Firstly, here's what the magazines website says about freelance submissions:
"Psychologies welcomes all new ideas from writers, and have put together the following guidelines for all features submissions to the magazine.
Psychologies covers relationships, family and parenting, personality, behaviour, health, wellbeing, beauty, society and social trends, travel, spirituality and sex. All feature ideas should fit into one of these areas, and suggestions should offer a combination of psychological insight and practical advice. We also publish a First Person story each month, which is an in-depth account of an emotional experience the writer has gone through, and what they feel they have learned from it.
Feature suggestions should be 1-2 paragraphs long, well researched, with a clear working title, and should refer to any relevant experts or recent research or findings about that topic. Please always send outlines rather than completed articles, and include details of other publications you write for, as well as any press cuttings that can be accessed online."
- Family and Parenting
- Society and Social trends
If you study the magazine, you'll see that the 'practical advice' section takes on many forms. For some sections, it may refer to a Case Study - someone who has experienced the problem and then overcome it. It is the information the Case Study offers about how they overcame the difficulty that is the practical advice other readers can use.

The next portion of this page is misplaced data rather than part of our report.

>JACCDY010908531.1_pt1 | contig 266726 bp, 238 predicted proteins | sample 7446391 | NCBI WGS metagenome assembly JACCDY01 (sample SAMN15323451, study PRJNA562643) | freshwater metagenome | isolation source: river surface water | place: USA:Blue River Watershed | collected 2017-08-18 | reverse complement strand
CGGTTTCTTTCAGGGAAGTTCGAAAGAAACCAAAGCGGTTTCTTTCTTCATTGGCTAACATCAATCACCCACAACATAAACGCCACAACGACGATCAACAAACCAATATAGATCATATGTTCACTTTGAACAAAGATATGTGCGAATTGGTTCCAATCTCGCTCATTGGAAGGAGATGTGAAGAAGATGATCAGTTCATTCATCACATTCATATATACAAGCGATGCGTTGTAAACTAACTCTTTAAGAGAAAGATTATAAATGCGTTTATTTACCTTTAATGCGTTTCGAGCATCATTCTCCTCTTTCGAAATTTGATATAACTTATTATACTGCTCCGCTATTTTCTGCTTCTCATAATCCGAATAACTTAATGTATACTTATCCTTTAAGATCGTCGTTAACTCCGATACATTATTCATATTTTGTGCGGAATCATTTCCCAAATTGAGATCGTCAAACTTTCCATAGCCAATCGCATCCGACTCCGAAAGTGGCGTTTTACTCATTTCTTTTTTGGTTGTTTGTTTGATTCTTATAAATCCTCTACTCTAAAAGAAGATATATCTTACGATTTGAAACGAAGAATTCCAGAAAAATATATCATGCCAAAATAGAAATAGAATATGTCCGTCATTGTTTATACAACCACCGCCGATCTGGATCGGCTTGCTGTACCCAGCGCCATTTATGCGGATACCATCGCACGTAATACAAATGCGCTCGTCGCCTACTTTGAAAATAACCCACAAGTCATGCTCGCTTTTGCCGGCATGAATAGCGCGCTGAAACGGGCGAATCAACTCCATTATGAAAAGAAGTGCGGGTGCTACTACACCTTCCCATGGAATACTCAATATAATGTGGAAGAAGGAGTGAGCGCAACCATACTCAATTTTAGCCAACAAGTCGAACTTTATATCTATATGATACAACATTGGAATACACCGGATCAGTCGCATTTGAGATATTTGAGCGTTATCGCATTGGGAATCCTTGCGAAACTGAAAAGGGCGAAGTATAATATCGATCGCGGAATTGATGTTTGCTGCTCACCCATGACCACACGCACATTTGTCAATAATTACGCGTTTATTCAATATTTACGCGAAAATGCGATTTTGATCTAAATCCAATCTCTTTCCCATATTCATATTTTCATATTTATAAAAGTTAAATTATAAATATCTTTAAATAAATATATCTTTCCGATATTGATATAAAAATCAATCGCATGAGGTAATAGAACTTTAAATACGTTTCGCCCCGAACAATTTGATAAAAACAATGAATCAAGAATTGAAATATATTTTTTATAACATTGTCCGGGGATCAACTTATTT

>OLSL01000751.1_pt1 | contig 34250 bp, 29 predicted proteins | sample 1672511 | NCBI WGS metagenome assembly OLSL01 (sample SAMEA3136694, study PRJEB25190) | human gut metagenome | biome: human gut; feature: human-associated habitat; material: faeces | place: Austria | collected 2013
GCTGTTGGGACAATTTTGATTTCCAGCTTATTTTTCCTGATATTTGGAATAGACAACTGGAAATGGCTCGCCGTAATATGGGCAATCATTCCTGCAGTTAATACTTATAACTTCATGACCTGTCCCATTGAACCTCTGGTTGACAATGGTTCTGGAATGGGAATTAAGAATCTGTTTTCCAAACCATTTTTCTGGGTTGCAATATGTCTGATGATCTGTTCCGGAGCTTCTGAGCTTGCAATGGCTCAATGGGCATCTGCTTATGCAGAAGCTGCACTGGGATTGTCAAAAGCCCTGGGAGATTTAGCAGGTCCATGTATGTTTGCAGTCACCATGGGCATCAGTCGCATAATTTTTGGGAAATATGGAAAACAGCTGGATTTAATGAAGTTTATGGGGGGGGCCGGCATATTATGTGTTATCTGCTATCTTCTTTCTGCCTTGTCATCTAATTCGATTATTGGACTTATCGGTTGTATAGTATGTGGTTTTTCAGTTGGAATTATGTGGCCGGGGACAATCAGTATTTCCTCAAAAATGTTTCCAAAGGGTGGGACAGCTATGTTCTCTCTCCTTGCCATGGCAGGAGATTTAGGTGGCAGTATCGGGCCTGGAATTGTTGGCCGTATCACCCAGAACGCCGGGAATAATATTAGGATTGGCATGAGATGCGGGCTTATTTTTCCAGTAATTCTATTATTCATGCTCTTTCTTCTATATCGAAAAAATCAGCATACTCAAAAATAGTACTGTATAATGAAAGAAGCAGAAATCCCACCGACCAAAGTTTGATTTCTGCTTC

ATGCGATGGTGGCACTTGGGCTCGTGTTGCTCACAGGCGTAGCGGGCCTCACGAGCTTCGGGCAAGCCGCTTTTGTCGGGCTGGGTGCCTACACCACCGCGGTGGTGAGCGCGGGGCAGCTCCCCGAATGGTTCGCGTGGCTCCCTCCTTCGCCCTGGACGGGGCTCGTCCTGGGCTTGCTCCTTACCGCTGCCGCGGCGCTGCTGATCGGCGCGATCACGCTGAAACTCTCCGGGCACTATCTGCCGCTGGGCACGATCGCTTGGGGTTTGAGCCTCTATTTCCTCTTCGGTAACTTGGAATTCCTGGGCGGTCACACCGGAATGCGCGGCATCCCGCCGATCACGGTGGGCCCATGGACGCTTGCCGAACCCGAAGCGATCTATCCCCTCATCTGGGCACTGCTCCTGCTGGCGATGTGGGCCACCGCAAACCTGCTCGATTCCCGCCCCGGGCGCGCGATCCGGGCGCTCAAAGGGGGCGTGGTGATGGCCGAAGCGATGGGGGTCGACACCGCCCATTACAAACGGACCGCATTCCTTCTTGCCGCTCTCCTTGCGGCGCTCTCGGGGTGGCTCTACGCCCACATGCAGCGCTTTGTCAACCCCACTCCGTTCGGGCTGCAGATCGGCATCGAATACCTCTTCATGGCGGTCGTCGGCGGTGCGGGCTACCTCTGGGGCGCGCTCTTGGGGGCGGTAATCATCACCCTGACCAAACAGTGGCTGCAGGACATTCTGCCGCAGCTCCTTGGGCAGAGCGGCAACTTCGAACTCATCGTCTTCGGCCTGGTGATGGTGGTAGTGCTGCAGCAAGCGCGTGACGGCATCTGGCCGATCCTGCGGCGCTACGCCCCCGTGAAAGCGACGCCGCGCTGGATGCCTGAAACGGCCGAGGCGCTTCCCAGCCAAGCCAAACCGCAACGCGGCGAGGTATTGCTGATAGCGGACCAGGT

Some sections use a boxout or sidepanel, which means that the practical steps may be three or four paragraphs, or a list of bullet points (8 steps to feeling brighter, 10 ways to be assertive). Whatever style the magazine uses for the section you are targeting, that's the style of practical advice you need to be providing.
The website asks that feature proposals are emailed to the Editorial Assistant, and that your sales pitch is no more than 2 paragraphs. The key here, is that these paragraphs should include details of the research or findings that you are quoting and the names and experience of any experts. Psychologies places a lot of emphasis on this - the magazine aims to be authoritative - and therefore the articles it publishes have to contain expert advice.
Take a look at this example article on their website, called "Twenty Ways To Simplify Your Life." Each of these 'ways' names an expert who has been quoted or an authoritative piece of research. That's the level of detail you need to be looking for.
For those starting out, the best way to approach this, is not to email your article idea when you have the idea, but to produce the first draft of your article first, and then approach the editor. This is not the typical way to go about selling an idea, but to demonstrate that your idea is serious enough to be considered, you need to have interviewed your experts and read up on the research. In my view, the best way to have confidence in your article is to have produced the first draft. That way, you'll know which of the experts you've interviewed will be included in your article and which pieces of research you have drawn up.
Finally, don't forget the "My Way" section of the magazine that looks at a subject from the writer's personal point of view. This means that the writer themself, needs to have experienced a problem and found a way of overcoming it, rather than the writer merely doing some research about a subject and then writing about it.
Do that, and your chances of success with this magazine, will be much greater.